Brian Eno

Chiesa di S. Carpoforo

From John Cage’s silence to Brian Eno’s music; from a density of signals to a scarcity and simplicity of them. Cages silence is born out of noise; Eno’s music arises from the silence that the noise provokes around us. Cages realism brings us out of our towers, or our islands, into life. Eno’s abstraction leads us from the chaos of life to the silence of the tower, of the island. But in reality the tower is threatened; in reality, the island will be invaded. Eno clearly pushes us from the artificial territory of possible worlds into the fantastic domain of the imaginary.

Perhaps this is why his “Crystals,” 1984, seem to be segments or visions from the primordial and lovely, but now vanished, planet of Krypton, mythic zone of unfortunate birth. In fact, and not accidentally, Eno’s most recent video/musical work has great prescience, containing a tacit promise of the sublime; for the moment, however, it remains a small, subtle pleasure. In this installation the “Crystals” were a small spectacle buried in the crypt of San Carpoforo. They had a bit of the demonstration, the experiment, about them, and they were highly suggestive and perfectly structured, yet limited by the shadowy enclosure of the crypt, an ecclesiastic setting at once both real and metaphorical. The work stems from Eno’s investigations of the late ’70s, when his interest in video was distinctive in that it avoided the narrative and documentary intent that seemed to have characterized the medium throughout its brief history. He seems even less involved with the music-video clips prevalent today.

The “Crystals” consist of a series of monitors mounted one above the other and facing upward. Above and around them various volumetric structures, open at the top, recall both architecture and Minimal objects (and Eno, in fact, uses the term "video sculptures’’ to describe these objects). The video screens are used as luminous sources to swathe the solid shapes in colors which change continuously in accordance with music emitted by a separate system. The flow of sound is integrated with the flow of the ever-changing visual spectacle, and the result is a unique work, to be felt around one and to be seen before one. Thus the dual results, both visual and aural, remove the spectator to a position typical in Western culture, that of critical, nonparticipatory contemplation, and also stimulate a mild, inevitable astonishment derived from the immediate realization of pleasure in attention.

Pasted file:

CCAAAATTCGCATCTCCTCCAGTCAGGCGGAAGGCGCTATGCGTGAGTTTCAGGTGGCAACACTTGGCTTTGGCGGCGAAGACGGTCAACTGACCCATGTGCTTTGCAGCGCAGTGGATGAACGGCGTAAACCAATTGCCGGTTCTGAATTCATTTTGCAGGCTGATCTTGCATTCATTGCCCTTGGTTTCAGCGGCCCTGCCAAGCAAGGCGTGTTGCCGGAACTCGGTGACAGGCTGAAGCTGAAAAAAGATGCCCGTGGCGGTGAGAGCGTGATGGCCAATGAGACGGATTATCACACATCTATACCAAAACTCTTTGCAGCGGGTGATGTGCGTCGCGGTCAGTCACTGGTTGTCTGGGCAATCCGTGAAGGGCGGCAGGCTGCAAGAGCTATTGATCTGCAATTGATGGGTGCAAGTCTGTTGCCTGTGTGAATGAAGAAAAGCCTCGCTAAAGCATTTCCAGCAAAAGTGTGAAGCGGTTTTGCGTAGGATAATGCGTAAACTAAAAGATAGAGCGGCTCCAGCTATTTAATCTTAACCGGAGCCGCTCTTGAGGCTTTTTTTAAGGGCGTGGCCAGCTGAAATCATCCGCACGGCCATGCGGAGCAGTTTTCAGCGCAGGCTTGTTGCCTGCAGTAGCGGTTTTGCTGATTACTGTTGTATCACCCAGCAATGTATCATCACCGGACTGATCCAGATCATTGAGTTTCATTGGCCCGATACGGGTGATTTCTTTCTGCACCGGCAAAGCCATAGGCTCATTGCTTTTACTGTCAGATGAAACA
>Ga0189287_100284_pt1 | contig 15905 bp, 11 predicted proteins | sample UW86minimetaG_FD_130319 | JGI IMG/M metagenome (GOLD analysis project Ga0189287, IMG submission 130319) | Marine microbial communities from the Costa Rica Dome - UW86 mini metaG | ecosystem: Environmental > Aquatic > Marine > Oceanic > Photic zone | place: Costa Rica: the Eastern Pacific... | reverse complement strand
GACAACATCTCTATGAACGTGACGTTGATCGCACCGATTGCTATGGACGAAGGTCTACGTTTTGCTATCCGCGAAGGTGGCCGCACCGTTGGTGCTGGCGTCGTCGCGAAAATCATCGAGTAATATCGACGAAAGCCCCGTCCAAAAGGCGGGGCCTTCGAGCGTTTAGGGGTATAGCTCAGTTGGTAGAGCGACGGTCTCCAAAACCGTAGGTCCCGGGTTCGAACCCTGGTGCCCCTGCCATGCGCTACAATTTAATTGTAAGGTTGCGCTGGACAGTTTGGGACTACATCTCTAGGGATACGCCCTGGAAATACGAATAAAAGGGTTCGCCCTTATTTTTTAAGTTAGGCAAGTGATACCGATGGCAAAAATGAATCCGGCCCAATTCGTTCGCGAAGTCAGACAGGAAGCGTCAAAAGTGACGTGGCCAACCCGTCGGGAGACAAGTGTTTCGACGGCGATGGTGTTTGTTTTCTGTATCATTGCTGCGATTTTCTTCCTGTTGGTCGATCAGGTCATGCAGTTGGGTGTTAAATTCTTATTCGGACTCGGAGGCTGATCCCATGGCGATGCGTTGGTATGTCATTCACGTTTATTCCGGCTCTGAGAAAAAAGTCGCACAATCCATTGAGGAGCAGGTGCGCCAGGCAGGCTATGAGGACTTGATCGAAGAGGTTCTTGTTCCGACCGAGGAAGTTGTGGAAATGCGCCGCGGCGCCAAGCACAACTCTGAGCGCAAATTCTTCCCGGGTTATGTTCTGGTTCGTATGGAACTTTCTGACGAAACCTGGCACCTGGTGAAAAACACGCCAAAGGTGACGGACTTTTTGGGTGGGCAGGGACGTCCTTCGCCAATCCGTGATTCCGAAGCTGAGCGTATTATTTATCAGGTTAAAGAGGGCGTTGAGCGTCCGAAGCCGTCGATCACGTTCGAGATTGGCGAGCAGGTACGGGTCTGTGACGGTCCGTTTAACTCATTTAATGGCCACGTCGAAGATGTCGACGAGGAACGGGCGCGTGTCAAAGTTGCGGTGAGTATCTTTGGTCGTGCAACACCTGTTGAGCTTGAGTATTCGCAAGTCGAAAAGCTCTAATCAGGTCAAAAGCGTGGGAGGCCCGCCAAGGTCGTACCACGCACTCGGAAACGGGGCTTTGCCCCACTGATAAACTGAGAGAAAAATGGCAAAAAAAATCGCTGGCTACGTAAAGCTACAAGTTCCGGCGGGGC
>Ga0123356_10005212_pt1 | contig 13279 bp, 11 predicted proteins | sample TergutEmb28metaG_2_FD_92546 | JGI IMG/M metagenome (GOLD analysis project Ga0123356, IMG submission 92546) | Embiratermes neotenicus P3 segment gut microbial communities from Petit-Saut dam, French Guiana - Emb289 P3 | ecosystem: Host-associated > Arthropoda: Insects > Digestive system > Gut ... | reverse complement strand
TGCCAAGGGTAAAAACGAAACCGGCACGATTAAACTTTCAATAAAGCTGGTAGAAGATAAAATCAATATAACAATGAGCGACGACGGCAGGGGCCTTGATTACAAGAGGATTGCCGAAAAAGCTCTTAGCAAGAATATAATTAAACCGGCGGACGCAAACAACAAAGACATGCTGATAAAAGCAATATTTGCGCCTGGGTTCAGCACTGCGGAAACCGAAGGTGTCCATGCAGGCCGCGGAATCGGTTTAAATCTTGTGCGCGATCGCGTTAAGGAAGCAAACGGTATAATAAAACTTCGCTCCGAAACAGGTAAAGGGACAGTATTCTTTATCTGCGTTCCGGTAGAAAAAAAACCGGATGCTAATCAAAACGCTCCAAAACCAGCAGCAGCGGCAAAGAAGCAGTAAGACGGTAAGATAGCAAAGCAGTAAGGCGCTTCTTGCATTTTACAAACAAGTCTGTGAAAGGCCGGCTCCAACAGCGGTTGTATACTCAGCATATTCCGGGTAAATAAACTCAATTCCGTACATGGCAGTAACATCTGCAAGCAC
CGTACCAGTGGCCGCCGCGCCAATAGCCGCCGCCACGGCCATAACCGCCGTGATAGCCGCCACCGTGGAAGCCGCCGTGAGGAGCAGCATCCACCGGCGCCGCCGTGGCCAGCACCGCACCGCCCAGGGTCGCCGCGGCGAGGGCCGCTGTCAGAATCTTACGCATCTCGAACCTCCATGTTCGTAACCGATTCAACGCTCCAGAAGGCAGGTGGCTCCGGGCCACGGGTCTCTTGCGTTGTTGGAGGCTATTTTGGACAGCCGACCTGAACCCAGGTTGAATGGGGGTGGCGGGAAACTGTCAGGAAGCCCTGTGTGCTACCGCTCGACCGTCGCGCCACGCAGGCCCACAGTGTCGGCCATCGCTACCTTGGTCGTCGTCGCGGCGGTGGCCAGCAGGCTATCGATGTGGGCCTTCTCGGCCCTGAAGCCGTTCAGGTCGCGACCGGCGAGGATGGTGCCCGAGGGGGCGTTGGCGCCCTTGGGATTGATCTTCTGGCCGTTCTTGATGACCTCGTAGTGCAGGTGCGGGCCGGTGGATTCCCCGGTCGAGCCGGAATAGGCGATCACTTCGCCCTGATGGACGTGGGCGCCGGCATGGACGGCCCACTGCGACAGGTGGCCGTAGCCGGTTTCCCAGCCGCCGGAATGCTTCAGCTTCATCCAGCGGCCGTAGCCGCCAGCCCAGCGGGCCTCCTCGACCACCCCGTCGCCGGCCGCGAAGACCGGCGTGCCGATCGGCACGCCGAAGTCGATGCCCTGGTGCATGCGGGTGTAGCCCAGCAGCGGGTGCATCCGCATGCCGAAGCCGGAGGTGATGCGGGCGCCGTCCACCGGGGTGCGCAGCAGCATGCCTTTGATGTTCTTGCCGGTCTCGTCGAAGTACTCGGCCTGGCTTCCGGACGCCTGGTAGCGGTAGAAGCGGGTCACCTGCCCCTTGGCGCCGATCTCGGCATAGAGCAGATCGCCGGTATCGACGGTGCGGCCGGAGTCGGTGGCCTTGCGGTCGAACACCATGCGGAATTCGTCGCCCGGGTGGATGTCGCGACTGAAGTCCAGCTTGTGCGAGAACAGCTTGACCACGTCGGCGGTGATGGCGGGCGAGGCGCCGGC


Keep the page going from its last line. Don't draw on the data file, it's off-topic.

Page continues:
This attention has neither precise nor predetermined targets; what is solicited is a state of attention, somewhere between diffusion and concentration. At first analysis, individual visual and sound elements are reducible to a simple elementary unity (still the influence of Minimalism, but reinterpreted in warmer tones), and both move in concert, creating an enveloping and radiant mass of great intensity. The spectacle is thus one of mutations (from Cage to Eno there is a single yet manifold Zen thread): perceived forms demonstrate mutations of quality, intensity, juxtapositions, and relationships, as well as immediate, almost primal, harmony. But while the music, which maintains the same transparency as Eno’s “ambient music” of a few years ago, has the capacity to develop in various directions, the visual event remains circumscribed and concentrated upon the luminous poles of the objects, upon the small spectacle. the objects, upon the small spectacle.

Pier Luigi Tazzi

Translated from the Italian by Meg Shore.